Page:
if envModelType=="Spherical Decomposition" chomp.SphericalObstacles(:,spheresOfObjectToPickIdx) = []; else removeMesh(chomp.MeshTSDF, indexOfCollisionObjectInEnvironmentToPick); end Tee = getTransform(franka,pickConfig,"panda_hand"); spheresInEeFrame = transform(inv(se3(Tee)),spheresOfObjectToPick(2:end,:)')'; pandahandspheres = chomp.RigidBodyTreeSpheres("panda_hand","spheres").spheres{1}; chomp.RigidBodyTreeSpheres("panda_hand","spheres").spheres{1} = [pandahandspheres,[spheresOfObjectToPick(1,:);spheresInEeFrame]];

Plan the placing trajectory.

[optimplaceconfig,timestampplace,solplaceinfo] = optimize(chomp,[pickConfig; placeConfig], ... [0 2], ... 0.10, ... InitialTrajectoryFitType="minjerkpolytraj");

Note that the `InitialCollisionCost`

is higher than the final collision cost, which is at or near zero.

solplaceinfo.InitialCollisionCost

ans = 0.6973

solplaceinfo.CollisionCost(solplaceinfo.Iterations)

ans = 8.2528e-04

Check the Collision-Free property, which indicates whether the collision cost has reached zero. Note that for the MeshTSDF environment model, the overall collision cost is near zero, but the status returns not collision-free. This is because of collisions perceived between spherical collision geometries that cause a fractional cost increase. The overall collision-free status can be verified via visualization.

solplaceinfo.IsCollisionFree

`ans = `*logical*
0

The Opimization time records the overall time to plan.

solplaceinfo.OptimizationTime

ans = 0.1608

Show the optimized configuration trajectory between the picking configuration and the placing configuration.

figure show(chomp,optimplaceconfig,CollisionObjects=collisionsForVisuals);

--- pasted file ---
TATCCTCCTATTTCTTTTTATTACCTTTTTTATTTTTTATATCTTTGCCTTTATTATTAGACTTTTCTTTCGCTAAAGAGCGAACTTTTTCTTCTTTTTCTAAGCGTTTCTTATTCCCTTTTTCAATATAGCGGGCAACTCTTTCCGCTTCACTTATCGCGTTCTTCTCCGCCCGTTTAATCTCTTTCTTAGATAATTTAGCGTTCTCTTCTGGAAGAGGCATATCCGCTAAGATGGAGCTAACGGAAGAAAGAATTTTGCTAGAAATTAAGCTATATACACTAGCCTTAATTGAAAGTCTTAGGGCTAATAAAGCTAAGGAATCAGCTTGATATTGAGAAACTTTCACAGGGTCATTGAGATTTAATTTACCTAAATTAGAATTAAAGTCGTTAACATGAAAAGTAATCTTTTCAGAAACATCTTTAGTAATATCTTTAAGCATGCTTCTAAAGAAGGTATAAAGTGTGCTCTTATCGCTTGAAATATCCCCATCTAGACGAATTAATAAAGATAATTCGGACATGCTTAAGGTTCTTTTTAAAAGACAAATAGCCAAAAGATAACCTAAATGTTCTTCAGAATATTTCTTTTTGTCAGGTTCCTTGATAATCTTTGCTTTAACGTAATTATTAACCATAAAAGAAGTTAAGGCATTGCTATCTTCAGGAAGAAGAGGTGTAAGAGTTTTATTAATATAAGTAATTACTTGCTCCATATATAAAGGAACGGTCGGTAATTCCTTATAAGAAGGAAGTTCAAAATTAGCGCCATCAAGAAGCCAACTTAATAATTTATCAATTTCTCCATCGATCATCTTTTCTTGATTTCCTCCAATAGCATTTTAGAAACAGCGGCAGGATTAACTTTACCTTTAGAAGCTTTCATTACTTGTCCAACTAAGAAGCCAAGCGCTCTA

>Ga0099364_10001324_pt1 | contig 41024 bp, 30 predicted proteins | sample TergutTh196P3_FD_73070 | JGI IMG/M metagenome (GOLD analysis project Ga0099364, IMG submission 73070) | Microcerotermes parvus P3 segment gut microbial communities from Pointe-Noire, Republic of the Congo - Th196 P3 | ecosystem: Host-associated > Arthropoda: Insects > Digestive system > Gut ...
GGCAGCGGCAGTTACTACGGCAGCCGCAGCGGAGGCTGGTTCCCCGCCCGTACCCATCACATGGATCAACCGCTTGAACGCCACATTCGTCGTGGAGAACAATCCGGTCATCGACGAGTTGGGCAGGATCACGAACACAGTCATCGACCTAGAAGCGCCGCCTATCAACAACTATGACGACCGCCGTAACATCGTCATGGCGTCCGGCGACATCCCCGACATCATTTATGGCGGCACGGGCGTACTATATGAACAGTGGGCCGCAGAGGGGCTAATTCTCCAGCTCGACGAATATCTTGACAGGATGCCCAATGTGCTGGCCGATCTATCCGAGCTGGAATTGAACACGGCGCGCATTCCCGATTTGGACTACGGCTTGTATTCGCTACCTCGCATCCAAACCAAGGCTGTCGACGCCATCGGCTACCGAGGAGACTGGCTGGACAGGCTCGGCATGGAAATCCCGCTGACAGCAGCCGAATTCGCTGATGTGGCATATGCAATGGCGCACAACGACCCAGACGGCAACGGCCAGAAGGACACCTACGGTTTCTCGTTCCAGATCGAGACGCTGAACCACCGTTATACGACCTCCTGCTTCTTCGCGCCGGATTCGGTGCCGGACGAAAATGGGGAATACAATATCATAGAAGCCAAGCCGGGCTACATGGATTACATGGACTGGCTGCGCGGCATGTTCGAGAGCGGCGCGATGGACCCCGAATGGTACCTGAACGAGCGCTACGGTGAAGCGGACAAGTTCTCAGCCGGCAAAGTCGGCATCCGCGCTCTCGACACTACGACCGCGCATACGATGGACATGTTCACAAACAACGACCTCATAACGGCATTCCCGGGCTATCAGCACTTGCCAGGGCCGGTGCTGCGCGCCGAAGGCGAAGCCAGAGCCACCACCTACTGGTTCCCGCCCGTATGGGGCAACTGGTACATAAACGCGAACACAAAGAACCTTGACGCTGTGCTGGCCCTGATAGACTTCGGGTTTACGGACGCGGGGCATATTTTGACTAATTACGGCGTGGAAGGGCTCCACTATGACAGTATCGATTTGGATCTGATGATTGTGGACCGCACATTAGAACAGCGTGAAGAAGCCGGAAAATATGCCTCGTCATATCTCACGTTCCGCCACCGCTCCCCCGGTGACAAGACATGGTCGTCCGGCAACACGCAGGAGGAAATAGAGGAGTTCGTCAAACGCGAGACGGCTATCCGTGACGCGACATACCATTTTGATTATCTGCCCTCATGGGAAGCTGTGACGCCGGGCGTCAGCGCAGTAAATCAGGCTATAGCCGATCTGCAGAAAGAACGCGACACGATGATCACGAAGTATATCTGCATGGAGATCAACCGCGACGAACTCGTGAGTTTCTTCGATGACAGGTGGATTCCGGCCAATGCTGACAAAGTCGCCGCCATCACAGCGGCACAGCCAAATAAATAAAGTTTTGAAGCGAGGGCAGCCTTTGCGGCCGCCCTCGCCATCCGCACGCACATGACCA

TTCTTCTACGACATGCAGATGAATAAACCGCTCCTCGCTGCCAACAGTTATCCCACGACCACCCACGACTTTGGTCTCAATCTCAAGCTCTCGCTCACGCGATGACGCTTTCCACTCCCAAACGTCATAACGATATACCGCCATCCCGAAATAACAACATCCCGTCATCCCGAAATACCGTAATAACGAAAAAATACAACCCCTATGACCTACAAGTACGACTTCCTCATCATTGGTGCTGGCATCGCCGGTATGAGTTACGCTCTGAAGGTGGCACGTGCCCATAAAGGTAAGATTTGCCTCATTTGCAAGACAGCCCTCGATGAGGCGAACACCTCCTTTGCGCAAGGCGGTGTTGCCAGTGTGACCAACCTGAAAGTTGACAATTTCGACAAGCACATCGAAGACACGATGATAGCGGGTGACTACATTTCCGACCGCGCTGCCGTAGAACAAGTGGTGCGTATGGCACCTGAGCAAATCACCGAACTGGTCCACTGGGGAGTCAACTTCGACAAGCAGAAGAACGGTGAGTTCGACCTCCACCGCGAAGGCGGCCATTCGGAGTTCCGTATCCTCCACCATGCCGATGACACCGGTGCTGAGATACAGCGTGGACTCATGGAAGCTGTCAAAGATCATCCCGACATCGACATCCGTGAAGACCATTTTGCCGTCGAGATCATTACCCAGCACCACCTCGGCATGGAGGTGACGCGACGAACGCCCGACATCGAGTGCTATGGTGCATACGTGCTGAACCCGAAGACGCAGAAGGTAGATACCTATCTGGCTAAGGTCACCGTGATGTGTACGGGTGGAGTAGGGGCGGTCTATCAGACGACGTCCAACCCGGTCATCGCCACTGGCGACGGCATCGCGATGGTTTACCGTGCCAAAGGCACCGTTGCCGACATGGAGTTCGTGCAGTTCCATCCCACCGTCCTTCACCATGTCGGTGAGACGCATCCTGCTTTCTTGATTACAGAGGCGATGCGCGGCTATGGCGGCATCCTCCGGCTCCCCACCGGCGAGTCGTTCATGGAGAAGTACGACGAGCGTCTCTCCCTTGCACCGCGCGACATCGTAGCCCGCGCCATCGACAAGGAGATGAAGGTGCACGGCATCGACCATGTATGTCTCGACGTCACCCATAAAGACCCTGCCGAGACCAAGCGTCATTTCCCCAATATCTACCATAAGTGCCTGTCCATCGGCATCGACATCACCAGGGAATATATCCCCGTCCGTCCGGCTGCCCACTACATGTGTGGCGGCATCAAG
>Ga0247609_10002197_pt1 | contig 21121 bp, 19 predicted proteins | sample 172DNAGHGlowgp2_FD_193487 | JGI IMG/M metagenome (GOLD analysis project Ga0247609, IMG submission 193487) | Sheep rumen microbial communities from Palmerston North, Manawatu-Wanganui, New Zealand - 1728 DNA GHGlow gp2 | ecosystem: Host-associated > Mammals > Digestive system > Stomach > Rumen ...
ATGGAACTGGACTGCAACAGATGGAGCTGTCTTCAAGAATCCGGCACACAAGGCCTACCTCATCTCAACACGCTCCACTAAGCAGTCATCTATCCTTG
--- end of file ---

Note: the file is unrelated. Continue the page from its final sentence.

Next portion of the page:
```
title("Optimized Placing Trajectory")
xlim([-1 1])
ylim([-1 1])
zlim([-0.2 1])
```

### Tune Optimizer

CHOMP tries to find a balance between collision avoidance and smoothness a trajectory. The `chompCollisionOptions`

, `chompSmoothnessOptions`

, and `chompSolverOptions`

objects help you specify how the solver should weigh these costs. These are the three parameters that you can tune to obtain an optimal trajectory:

`CollisionCostWeight`

— A property of the`chompCollisionOptions`

object, this value specifies how much weight the optimizer should place on the collision avoidance cost of the trajectory. This weight affects the rate of change of cost of collision of the trajectory per iteration. A higher value indicates a higher change per iteration in the collision cost.`SmoothnessCostWeight`

— A property of the`chompSmoothnessOptions`

object, this value specifies how much weight the optimizer should place on smoothness of the trajectory. This weight affects the rate of change of the smoothness cost of the trajectory per iteration. A higher value indicates higher change per iteration in the smoothness cost.`LearningRate`

— A property of the`chompSolverOptions`

object, this value specifies how the overall objective function, such as the sum of the weighted smoothness and collision costs, changes per iteration. A higher value indicates the trajectory updates faster per iteration.

#### Decrease Collision Cost Weight

Decrease the value of the `CollisionCostWeight`

property and plan the placing trajectory again.

chomp.CollisionOptions.CollisionCostWeight = 1.5; [placetraj,~,lowcollcostinfo] = optimize(chomp,[pickConfig; placeConfig], ... [0 2], ... 0.10, ... InitialTrajectoryFitType="minjerkpolytraj");

Plot the results of the planner with a collision cost weight of `10`

and `1.5`

to see the effect. Note that setting the collision cost weight to a lower value results in a higher collision cost when the optimizer completes its trajectory planning.

figure plot([solplaceinfo.InitialCollisionCost,solplaceinfo.CollisionCost]) hold on plot([lowcollcostinfo.InitialCollisionCost,lowcollcostinfo.CollisionCost]) title("Effect of Decreasing Collision Cost Weight") legend({"CollisionCostWeight=10","CollisionCostWeight=1.5"}) xlabel("Iterations") ylabel("Collision Cost") hold off

Display the `IsCollisionFree`

field of the solution info, and show the trajectory with this lower collision cost weight. Notice that the trajectory is not collision free after decreasing the collision cost weight to `1.5`